I read Anne Lamott’s Traveling Mercies while I was recovering from my hysterectomy this summer and while I cannot relate to her stories of alcoholism, I can relate to her chapter on bulimia. In that chapter she writes about learning how to feed herself. I read that and realized that I too do not know how to feed myself, physically, emotionally, or mentally. I can relate to her resentment over having anyone control her drinking because I feel the same way about my eating. I have refused groups like Overeaters Anonymous because I don’t want anyone telling me what to eat and when or where to exercise and how.  I’m like a two year old with a “Me do it” mentality. I have gone so far as to ask a friend in OA which “control freak” groups to stay away from so that I could stay in control of myself. I didn’t like his answer and I simply resolved to try harder. I’m failing at it miserably by the way – go figure.

 Seems I live that way a lot. Try harder and it’ll all work out. I’ve been a member of the Al-Anon Family Groups since 1977, you’d think I’d know better but apparently I don’t always.  God and I are working on that.

 Redemption’s Heart is still the main name of my blog.

 Isaiah 43  1 But now, this is what the LORD says— he who created you, O Jacob, he who formed you, O Israel: “Fear not, for I have redeemed you;  I have summoned you by name; you are mine.”

You may notice that I added the phrase “Confessions of a Spiritual Bulimic” to my title. I’ve done that because my bulimia has over time become a life mind set; it over flows into everything I do. I binge on whatever it is that feels good or fills me up at the moment only to find that it doesn’t sustain. Filled with shame and guilt, I purge my emotions, my calendar and sometimes my food and vow to do better next time. It simply fits my story.

 For those who’ve been with me since the beginning, you know that Redemption’s Heart does not follow a nice clean churchy path. It is one of starts and stops, highs and lows, mixed with moments of amazing clarity and foggy confusion. I have been rejected by more churches than accepted by; refused baptism by one priest and therefore baptized in a tradition I’ve never belonged to (Episcopal); I’ve met the Maharishi, offered unwitting prayers to Sova (transcendental meditation); met the King of Sweden; believed in the healing power of crystals; studied Wiccan; practiced Tai Chi; read tarot cards as if they were real; contemplated (and eventually rejected) the possibilities of reincarnation; prayed in tongues (yes, I have that gift and will write about it later); prayed with groans when nothing else sufficed; prayed scripture; prayed to saints, dead relatives, God and the Virgin Mary. I have even conversed with Mary in dreams and argued with the devil himself.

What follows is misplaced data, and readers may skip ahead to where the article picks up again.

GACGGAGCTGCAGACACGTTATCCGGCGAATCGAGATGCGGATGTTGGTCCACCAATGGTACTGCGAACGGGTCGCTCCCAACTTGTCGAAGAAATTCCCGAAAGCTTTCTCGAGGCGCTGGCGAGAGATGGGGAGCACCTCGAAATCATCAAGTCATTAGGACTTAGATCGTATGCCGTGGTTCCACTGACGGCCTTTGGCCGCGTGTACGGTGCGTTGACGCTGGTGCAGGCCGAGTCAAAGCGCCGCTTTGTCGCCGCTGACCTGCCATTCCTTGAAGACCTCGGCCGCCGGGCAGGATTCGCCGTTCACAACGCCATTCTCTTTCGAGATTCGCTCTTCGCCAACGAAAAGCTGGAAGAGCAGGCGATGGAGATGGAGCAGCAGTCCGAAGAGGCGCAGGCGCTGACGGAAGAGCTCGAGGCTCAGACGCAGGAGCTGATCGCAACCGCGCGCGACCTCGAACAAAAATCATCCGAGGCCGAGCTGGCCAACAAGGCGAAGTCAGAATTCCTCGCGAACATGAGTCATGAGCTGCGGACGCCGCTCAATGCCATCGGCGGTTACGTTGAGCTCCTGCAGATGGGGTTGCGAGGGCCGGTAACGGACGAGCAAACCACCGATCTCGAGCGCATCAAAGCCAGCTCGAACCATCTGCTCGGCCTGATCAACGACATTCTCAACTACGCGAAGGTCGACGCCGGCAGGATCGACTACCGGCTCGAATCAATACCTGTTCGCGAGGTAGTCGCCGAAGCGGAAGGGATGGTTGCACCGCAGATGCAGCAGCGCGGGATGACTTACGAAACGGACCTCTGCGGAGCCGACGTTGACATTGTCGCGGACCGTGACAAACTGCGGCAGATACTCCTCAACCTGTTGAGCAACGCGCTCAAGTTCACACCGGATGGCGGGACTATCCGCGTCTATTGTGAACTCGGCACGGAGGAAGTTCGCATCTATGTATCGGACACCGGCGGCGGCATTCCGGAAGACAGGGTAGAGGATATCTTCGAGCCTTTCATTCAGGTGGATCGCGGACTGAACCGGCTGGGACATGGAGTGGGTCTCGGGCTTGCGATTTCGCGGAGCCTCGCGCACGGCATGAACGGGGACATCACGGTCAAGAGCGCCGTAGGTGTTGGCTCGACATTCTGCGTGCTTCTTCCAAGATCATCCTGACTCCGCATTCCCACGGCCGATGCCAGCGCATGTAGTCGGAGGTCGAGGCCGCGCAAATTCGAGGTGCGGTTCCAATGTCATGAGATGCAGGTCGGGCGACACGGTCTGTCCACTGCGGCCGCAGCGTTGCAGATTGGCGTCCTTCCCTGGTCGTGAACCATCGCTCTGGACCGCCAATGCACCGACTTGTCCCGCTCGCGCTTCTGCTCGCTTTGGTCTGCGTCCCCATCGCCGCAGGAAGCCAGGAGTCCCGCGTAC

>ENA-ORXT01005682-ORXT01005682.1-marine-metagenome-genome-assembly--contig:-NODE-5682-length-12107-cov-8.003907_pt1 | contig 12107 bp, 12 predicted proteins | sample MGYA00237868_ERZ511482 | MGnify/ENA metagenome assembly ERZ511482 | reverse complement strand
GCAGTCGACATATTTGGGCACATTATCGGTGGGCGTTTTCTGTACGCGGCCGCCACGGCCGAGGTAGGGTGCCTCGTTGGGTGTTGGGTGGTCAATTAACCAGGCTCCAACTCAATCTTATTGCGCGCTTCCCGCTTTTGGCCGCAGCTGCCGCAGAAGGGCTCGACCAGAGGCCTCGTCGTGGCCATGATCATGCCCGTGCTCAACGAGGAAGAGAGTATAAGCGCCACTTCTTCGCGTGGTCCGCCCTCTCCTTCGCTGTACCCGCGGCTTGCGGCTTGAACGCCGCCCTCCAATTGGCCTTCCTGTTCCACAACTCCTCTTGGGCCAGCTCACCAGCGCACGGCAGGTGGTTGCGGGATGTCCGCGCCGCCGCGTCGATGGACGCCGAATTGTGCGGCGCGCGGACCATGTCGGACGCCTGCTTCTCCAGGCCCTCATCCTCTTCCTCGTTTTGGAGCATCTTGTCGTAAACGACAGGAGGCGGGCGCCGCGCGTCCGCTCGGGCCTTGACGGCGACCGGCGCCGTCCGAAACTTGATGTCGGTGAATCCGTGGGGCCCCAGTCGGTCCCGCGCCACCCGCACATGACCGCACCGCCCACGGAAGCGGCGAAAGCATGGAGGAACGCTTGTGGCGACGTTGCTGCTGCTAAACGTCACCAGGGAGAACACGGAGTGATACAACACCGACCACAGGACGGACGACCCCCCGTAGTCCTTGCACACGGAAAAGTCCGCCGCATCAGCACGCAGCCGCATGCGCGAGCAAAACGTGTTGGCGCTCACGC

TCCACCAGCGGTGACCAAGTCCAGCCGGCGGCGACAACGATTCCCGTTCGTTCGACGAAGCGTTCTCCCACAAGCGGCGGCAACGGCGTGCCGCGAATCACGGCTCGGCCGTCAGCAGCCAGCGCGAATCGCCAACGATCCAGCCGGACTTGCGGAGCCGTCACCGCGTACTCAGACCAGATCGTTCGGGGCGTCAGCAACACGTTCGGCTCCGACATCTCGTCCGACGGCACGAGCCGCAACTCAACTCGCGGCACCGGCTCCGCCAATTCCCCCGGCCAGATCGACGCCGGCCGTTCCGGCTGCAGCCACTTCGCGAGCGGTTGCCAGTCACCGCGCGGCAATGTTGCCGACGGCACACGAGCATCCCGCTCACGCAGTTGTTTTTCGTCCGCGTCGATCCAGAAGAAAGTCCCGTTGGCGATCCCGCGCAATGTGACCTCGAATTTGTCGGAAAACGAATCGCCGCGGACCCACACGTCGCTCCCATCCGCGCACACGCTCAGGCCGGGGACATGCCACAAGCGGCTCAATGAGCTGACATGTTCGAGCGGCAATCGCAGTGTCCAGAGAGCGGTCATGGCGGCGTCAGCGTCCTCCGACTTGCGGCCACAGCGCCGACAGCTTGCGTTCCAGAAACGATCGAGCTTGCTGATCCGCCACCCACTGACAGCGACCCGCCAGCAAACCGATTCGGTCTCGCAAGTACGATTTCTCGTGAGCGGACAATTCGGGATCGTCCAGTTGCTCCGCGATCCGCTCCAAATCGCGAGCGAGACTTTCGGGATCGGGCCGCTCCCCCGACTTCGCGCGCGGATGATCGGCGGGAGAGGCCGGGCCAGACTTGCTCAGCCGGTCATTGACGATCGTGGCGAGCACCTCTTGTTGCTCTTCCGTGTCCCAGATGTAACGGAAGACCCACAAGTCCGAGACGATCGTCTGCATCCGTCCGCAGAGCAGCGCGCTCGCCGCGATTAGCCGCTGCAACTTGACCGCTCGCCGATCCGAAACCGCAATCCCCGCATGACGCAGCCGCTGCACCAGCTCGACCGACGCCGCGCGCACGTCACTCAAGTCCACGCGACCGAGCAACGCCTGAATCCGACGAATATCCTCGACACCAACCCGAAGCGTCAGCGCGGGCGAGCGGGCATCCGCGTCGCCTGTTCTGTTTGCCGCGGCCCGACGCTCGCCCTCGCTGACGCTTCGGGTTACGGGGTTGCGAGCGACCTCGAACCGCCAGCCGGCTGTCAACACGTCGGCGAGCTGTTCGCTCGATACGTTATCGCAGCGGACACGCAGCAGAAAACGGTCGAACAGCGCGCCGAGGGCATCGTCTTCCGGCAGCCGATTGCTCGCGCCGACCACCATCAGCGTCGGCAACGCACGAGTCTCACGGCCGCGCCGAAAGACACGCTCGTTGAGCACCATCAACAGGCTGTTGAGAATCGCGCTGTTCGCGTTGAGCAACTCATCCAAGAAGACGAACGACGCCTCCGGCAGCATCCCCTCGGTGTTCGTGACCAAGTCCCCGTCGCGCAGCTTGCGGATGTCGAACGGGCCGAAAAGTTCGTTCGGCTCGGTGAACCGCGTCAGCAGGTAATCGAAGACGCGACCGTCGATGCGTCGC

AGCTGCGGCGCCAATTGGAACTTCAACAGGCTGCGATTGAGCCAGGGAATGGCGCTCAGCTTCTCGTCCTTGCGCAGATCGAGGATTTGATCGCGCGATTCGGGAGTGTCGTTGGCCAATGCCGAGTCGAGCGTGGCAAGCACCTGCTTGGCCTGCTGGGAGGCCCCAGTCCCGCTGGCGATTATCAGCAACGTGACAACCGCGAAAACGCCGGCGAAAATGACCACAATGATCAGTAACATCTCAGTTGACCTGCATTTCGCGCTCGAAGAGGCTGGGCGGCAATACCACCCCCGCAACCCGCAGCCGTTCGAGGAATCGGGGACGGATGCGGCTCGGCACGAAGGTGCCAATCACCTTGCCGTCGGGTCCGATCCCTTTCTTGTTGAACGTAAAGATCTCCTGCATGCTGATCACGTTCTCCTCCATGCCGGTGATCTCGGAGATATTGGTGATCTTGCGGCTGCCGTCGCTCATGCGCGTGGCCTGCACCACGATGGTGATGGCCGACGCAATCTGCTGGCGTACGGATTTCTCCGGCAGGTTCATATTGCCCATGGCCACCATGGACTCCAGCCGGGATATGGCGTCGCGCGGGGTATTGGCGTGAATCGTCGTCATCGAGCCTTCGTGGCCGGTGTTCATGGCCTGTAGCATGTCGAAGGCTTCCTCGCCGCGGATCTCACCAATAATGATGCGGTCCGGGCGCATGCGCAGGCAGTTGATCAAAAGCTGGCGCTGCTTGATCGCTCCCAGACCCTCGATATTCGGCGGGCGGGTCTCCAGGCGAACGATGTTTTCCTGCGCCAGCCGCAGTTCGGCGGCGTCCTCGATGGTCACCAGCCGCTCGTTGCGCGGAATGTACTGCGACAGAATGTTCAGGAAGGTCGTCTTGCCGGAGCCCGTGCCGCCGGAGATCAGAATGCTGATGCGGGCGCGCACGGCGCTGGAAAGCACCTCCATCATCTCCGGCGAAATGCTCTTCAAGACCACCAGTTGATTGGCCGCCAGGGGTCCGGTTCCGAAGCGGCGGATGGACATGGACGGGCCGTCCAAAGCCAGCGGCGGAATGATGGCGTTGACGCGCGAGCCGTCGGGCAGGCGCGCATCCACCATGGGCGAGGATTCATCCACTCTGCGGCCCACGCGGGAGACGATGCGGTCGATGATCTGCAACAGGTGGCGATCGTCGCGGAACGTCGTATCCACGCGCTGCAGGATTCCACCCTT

Somewhere in there I married a Missouri Synod Lutheran.

My road has been well-traveled my friends, and I, like St Augustine, know that it is God who has called me by name. When I am tired of listening to my own voice, I remember to get still again and listen to his.

Most of my readers were Lutheran when I first started writing and as a result, mixed with a deep seeded desire to fit in and please, I try to keep my posts what I call “Lutheran Friendly.” Today my readership is mixed. Some of you are Catholic, Baptist, Buddhist, Charismatic, Muslim, Jewish, Wiccan, and even Agnostic. We are an eclectic community in this little slice of cyber space and I am thankful for each and every one of you. I simply ask that in our conversations we stay polite and kind with each other.

 There will be posts and thoughts about God and life that you can resonate with and there will be posts that will probably violate all sensibilities and make you think. I think that is a good thing.

 I’m not here to discuss politics – in or out of church – nor am I here to convince you that I’m correct in my assessments of life or of God. I don’t know all of the million dollar words that makes Christians sound so well-educated.  I’m a traveler in this world, just like you. I’m really here because, well – I’m growing my voice and this seems to be the best way to do that. I’m humbled by the reality that many of you have chosen to join me in this journey.

 I will still review books, offer resource recommendations and talk about my daily life – perhaps ad nauseam some times and in that mix I will share with you my steps, my stumbles, my neuroses, and my prayers.

 Thank you for joining me.

This post written by Deana O’Hara for Redemption’s Heart. All rights reserved. August 12, 2010